Q: I’ve applied to adopt a waiting child from foster care. We are open to all races, kids up to age 13, and sibling groups up to 3 kids. We applied and then heard nothing. We also applied through AdoptUSKids and also heard nothing. I know the social workers are busy, but this is getting to be ridiculous. How do I get their attention without making them angry at me?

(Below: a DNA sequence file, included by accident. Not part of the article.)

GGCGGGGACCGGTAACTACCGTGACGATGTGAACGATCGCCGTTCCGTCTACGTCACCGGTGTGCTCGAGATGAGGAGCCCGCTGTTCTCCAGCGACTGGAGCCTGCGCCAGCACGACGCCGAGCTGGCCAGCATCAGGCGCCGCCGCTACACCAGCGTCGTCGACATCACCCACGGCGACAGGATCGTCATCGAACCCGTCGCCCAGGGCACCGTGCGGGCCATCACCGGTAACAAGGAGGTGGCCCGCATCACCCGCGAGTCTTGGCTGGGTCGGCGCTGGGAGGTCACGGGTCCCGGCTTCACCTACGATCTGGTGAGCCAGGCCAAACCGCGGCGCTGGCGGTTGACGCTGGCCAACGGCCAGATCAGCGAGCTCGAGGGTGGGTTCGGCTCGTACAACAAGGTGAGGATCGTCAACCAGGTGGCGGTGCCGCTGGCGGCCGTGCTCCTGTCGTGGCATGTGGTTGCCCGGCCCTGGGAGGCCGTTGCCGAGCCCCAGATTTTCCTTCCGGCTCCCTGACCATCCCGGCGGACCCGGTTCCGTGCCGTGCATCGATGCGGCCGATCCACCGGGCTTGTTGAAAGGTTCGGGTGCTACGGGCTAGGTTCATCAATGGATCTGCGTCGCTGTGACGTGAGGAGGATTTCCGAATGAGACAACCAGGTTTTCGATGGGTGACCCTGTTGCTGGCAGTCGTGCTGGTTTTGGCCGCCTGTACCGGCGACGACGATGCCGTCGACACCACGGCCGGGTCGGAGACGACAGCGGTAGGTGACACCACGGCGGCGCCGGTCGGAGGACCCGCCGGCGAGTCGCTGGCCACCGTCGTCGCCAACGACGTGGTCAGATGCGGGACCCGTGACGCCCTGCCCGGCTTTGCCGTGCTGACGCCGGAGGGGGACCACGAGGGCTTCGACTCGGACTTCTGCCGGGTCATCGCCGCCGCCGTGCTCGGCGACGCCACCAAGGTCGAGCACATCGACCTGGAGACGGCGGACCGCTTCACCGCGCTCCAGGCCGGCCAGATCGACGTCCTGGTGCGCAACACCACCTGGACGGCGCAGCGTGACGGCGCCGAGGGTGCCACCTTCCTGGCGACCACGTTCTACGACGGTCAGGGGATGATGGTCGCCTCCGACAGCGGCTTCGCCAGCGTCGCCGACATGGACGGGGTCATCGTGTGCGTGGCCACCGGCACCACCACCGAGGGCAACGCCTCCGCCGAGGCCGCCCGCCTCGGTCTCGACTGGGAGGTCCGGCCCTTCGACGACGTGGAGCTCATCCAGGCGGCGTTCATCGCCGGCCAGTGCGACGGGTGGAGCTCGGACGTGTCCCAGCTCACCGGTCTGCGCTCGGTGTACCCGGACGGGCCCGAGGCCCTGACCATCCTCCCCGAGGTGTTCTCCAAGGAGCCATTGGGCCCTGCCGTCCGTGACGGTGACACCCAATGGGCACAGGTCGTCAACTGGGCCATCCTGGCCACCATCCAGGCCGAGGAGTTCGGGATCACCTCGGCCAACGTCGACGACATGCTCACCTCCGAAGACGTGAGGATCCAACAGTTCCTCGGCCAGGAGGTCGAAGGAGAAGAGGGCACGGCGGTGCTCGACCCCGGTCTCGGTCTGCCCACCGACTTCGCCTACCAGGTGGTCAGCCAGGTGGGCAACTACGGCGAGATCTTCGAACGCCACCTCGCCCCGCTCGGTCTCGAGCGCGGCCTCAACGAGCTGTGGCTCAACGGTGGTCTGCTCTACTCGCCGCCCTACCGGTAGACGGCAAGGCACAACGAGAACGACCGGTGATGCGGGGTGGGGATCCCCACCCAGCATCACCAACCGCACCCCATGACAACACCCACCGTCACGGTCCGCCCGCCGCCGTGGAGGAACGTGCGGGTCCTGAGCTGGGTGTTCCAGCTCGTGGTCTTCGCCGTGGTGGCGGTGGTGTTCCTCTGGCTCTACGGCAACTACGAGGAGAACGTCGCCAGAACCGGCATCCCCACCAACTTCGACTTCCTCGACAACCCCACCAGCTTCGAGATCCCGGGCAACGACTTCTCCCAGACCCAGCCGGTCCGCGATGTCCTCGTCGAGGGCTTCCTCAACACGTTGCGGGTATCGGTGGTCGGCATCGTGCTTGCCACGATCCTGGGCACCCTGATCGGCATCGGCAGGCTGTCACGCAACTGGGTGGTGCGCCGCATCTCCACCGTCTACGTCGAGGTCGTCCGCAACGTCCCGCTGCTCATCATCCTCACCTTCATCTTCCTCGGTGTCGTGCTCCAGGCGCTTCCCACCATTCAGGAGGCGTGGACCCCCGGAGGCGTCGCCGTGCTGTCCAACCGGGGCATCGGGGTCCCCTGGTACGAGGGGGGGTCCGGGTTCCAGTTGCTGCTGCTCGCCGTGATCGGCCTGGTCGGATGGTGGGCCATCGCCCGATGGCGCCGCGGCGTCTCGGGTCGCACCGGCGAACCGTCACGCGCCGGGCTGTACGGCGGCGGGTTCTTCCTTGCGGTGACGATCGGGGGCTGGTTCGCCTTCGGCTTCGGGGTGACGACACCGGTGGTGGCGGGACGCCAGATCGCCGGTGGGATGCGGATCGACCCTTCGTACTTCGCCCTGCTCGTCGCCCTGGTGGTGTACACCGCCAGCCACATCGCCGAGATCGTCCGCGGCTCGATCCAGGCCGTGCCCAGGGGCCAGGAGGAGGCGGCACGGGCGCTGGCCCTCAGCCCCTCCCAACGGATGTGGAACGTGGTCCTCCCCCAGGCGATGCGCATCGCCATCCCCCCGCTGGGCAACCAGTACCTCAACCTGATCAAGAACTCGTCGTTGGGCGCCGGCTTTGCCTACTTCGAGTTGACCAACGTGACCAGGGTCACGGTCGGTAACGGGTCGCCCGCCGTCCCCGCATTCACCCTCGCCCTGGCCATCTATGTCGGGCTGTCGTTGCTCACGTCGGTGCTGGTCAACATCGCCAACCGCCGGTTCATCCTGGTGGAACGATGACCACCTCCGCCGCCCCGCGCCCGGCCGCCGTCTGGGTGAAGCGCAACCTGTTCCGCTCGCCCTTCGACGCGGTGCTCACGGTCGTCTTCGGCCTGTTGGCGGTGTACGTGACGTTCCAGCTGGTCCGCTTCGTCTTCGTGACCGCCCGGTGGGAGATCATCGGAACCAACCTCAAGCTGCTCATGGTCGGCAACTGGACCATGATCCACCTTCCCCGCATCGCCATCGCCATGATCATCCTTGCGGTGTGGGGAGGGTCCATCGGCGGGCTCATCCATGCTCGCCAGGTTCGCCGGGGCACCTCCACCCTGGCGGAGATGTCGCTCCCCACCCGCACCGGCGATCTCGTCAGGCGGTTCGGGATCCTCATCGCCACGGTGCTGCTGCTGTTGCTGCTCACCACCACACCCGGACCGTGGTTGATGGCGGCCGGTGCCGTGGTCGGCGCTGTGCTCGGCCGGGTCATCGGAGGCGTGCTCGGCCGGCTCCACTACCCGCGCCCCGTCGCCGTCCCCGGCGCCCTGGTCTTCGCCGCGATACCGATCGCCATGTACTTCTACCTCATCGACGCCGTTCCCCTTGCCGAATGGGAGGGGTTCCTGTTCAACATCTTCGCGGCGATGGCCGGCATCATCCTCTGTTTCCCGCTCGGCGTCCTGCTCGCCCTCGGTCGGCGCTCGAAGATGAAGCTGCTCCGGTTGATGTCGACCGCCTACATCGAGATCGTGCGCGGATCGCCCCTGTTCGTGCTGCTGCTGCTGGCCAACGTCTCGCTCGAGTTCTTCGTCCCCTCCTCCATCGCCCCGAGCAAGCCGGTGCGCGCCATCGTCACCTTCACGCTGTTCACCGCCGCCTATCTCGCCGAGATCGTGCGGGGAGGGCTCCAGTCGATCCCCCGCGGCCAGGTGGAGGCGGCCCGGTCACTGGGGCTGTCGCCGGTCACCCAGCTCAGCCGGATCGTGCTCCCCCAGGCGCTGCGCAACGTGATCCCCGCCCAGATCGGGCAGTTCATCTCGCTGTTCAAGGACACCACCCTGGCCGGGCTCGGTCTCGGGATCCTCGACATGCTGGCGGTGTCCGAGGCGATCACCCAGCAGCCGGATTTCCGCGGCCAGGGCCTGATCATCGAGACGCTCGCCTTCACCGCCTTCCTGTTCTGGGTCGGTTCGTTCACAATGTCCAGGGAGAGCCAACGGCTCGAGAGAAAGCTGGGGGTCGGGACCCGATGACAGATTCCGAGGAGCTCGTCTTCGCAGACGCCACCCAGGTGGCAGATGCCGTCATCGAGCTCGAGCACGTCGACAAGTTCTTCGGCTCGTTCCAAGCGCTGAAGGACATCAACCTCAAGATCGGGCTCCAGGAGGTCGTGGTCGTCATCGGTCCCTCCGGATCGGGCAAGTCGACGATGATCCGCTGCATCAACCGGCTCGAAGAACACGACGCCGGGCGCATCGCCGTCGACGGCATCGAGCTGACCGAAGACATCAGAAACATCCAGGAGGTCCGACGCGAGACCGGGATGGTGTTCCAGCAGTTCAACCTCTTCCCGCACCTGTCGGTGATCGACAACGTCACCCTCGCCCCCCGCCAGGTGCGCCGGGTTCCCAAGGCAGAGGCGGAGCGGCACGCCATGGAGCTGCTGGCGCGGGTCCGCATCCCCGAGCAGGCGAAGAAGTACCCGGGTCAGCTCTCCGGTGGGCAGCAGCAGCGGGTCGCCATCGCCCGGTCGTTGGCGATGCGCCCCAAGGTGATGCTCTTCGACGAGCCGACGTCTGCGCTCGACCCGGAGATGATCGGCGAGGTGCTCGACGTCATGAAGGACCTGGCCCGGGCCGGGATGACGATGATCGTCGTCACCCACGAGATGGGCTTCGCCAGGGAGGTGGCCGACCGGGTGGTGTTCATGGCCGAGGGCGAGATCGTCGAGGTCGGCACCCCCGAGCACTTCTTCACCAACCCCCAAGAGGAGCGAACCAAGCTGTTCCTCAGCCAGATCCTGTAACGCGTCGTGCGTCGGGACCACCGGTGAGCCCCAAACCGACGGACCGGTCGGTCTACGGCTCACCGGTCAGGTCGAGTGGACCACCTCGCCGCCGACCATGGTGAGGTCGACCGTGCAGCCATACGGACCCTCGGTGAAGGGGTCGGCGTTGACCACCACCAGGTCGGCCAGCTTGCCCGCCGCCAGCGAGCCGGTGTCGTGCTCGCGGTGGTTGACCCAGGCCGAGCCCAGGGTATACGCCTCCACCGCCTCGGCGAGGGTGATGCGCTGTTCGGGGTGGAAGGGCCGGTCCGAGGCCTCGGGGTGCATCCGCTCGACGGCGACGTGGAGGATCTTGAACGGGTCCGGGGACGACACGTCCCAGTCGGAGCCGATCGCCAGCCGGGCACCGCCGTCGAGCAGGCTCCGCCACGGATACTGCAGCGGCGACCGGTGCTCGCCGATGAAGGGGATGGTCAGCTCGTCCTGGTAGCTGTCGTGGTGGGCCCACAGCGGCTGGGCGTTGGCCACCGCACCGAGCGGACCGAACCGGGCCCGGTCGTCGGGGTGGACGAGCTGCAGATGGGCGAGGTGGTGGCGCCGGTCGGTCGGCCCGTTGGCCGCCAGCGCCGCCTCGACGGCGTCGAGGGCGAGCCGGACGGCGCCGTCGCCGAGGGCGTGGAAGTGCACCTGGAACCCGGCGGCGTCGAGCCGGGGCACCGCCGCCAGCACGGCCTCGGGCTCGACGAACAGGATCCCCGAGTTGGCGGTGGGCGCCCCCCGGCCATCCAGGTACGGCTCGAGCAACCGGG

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Dawn Davenport 0:00